While China’s space activities are largely supervised by its military, the civilian aspects are administered by the Chinese National Space Administration (CNSA). Charles Vick, chief of the space policy division at the Washington-based Federation of American Scientists (FAS) said that “In general, we should not underestimate the Chinese and their capabilities, especially since they are building a second launch site [for the Long March/Shenzou combination] that is almost complete. They are picking up the pace and the funding appears to be there.” Vick’s statements are a clear indication of how far China has come since the end of the Cultural Revolution – Beijing’s accelerated progress in space exploration and its military applications has occurred in the last twenty-five years.
The International Herald Tribune noted in October 2003 that although the Chinese do not release budgetary figures, U.S. analysts estimate that about $2.2 billion goes into the space program annually. However, the best that can be said about Chinese investments in its space program is that Beijing is spending relatively significant government resources; whether Western assertions that China spends about $2 billion per annum on space activities (civilian and/or military) are accurate, remains unclear.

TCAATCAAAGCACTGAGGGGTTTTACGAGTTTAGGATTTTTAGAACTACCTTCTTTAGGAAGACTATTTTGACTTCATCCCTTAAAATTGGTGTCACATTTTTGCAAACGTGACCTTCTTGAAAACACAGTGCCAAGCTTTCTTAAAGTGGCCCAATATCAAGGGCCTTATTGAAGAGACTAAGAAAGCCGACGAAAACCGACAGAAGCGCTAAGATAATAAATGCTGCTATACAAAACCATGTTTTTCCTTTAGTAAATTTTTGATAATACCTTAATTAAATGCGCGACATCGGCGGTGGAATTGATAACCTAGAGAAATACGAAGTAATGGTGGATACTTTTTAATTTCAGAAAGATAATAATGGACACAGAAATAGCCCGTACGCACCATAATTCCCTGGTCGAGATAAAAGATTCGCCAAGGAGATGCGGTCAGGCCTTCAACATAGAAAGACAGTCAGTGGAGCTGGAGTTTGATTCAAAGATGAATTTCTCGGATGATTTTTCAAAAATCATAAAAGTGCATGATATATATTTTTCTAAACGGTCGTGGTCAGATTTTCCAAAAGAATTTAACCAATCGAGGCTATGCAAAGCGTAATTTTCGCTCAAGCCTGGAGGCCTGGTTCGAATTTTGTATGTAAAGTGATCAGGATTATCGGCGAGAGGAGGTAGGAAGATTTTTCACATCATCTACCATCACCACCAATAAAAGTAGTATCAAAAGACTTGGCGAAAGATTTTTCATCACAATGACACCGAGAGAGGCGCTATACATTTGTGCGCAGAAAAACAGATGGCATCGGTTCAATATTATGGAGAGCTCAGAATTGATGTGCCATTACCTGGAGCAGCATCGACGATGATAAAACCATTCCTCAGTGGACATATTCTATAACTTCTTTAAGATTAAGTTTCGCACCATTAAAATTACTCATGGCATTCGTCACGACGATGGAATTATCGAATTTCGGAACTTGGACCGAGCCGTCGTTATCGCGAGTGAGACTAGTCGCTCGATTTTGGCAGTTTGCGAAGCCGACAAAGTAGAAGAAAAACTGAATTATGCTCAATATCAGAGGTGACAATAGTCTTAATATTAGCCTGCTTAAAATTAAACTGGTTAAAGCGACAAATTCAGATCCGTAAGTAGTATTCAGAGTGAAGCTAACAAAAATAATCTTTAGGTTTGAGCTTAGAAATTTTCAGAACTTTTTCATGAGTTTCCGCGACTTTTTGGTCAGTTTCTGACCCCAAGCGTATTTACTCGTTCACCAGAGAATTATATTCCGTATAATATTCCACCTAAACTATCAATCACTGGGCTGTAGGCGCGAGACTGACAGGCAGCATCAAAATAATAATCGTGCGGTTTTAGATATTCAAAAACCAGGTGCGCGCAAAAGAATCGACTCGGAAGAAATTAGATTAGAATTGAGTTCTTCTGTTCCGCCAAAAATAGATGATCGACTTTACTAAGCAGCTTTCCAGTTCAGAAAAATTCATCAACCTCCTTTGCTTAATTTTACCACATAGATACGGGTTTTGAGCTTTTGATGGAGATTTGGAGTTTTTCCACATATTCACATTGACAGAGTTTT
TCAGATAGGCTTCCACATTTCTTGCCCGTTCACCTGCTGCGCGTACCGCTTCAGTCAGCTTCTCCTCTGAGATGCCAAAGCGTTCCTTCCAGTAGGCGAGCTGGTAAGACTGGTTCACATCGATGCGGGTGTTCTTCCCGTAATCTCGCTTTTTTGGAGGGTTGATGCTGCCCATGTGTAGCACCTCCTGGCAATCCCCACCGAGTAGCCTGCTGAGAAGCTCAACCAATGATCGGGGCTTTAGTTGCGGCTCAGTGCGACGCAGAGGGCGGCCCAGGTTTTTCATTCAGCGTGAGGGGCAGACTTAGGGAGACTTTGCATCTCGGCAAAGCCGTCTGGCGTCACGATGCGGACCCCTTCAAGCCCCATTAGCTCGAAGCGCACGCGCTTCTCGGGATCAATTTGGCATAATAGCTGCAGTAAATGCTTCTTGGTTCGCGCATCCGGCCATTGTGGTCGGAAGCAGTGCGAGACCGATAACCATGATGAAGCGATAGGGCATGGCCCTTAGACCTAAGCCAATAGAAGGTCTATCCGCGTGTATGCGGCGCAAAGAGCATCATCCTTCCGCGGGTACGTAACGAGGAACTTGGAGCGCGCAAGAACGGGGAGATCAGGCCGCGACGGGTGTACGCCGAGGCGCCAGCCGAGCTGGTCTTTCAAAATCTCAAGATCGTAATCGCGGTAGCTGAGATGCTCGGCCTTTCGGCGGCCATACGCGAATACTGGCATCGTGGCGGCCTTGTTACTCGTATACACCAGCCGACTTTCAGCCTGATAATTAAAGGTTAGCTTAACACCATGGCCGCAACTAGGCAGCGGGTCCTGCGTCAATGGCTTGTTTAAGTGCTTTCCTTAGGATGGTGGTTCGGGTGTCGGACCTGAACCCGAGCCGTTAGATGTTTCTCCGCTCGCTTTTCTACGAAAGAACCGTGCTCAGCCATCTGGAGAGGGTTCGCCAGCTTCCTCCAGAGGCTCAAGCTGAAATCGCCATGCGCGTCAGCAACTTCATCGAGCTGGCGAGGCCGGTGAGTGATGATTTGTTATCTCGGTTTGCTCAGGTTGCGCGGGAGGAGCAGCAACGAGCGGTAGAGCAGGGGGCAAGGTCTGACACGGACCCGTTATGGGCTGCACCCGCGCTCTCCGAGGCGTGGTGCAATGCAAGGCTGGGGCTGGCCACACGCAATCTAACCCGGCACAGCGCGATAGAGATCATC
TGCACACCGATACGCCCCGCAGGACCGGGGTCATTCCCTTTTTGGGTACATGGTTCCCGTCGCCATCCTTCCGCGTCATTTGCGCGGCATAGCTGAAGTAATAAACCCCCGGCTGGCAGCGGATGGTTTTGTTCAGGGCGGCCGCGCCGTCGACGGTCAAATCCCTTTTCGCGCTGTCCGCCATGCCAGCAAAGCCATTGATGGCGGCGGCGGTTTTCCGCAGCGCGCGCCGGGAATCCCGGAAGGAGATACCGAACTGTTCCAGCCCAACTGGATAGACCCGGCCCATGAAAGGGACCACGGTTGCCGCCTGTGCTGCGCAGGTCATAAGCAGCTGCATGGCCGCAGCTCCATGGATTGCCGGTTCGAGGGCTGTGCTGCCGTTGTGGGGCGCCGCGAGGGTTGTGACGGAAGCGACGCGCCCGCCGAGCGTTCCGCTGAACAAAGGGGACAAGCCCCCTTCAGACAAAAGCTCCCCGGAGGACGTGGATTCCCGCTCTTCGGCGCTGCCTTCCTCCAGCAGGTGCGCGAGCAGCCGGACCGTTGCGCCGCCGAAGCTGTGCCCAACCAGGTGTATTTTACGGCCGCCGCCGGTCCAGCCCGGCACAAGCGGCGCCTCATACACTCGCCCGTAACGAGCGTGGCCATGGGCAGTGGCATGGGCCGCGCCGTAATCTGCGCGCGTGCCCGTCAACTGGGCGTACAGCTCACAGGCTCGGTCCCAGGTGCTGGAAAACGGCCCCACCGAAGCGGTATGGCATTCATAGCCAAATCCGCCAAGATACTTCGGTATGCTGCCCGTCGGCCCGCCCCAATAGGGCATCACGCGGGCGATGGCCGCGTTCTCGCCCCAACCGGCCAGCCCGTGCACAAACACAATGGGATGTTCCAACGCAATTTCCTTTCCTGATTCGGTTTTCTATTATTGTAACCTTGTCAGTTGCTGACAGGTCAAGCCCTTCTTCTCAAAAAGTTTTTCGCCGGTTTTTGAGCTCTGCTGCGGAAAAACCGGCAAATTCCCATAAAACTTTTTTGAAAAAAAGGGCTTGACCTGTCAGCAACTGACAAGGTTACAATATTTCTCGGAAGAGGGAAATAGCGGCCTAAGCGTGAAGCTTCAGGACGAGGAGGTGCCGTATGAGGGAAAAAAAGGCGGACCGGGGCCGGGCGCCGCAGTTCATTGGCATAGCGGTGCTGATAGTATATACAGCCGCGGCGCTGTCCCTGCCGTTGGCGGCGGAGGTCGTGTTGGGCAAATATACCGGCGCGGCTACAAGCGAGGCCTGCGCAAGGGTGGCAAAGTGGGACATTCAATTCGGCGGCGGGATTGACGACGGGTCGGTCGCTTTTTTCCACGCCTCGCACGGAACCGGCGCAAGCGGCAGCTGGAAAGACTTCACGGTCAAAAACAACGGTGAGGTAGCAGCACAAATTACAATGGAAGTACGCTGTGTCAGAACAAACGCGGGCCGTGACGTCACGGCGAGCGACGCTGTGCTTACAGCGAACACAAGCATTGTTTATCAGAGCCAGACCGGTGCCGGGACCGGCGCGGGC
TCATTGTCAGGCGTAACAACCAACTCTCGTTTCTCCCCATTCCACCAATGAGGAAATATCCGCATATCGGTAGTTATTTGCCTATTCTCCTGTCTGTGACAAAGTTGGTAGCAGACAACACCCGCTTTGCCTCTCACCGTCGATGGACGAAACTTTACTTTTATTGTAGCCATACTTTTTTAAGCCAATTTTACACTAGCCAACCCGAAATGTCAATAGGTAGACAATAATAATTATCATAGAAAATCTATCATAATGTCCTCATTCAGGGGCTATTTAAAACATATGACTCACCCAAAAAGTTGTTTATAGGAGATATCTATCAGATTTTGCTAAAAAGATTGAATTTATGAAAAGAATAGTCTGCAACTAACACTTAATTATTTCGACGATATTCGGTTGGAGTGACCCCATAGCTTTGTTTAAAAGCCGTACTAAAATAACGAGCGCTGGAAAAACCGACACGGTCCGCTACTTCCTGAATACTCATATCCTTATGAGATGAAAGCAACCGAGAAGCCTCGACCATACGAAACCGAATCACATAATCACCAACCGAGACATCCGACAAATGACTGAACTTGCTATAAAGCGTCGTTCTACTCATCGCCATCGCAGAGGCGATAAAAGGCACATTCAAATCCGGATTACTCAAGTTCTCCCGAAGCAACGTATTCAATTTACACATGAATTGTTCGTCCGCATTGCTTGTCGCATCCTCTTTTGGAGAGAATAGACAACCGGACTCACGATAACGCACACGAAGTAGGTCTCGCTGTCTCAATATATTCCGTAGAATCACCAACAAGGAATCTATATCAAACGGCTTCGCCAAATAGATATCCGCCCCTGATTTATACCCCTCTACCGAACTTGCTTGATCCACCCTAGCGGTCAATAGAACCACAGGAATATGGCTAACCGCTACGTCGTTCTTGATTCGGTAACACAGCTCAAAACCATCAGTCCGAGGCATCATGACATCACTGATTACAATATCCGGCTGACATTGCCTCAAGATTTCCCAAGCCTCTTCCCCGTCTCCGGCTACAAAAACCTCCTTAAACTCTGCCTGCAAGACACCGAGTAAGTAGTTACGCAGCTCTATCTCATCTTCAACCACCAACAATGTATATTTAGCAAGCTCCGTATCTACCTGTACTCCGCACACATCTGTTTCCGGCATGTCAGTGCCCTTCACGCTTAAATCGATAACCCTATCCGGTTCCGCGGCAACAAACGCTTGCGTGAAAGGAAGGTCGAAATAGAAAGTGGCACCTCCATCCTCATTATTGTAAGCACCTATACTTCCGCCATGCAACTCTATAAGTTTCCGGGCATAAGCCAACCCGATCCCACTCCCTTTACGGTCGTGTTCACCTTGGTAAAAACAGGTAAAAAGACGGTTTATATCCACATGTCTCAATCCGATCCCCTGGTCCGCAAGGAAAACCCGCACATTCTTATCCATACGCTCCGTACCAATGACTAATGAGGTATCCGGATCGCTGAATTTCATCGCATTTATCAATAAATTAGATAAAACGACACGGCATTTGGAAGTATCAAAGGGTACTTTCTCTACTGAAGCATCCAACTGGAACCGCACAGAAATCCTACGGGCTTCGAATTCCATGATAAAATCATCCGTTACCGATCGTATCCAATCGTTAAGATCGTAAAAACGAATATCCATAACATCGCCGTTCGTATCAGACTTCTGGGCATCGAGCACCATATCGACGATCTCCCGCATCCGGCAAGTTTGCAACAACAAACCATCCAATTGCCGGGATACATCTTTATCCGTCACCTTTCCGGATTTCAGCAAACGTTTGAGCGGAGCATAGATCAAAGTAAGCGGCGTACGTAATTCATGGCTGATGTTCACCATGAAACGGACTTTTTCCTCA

In the words of Liu Jibin, Chinese minister for the Commission of Technology and Industry for National Defence “Space development is a reflection of comprehensive national strength.” Thus, there is no doubt that if economic conditions are robust, space expenditure, whether for military or civil purposes, will remain a dominant factor in Beijing’s agenda for years to come. Under a less than robust economy, or under fiscal constraints, space expenditure allocations might suffer and China might follow the example of Russia, which barely keep its space activities afloat.
Nezavisimioye Voennoye Obozreniye reported in August 2003 that China’s space program was gradually but consistently formed and autonomously pursued in the last quarter of the 20th century. The manned space program in particular has been accelerated in the last ten years. This followed a careful evaluation of the Soviet/Russian and American experiences. Since November 1999, the Chinese have successfully launched four test flights of unmanned Shenzou spacecraft. James Olberg, who spent twenty-two years at NASA Mission Control in Houston noted that what “we have learned of China’s space strategy in recent years is that it is innovative, competitive and deliberately inspirational.”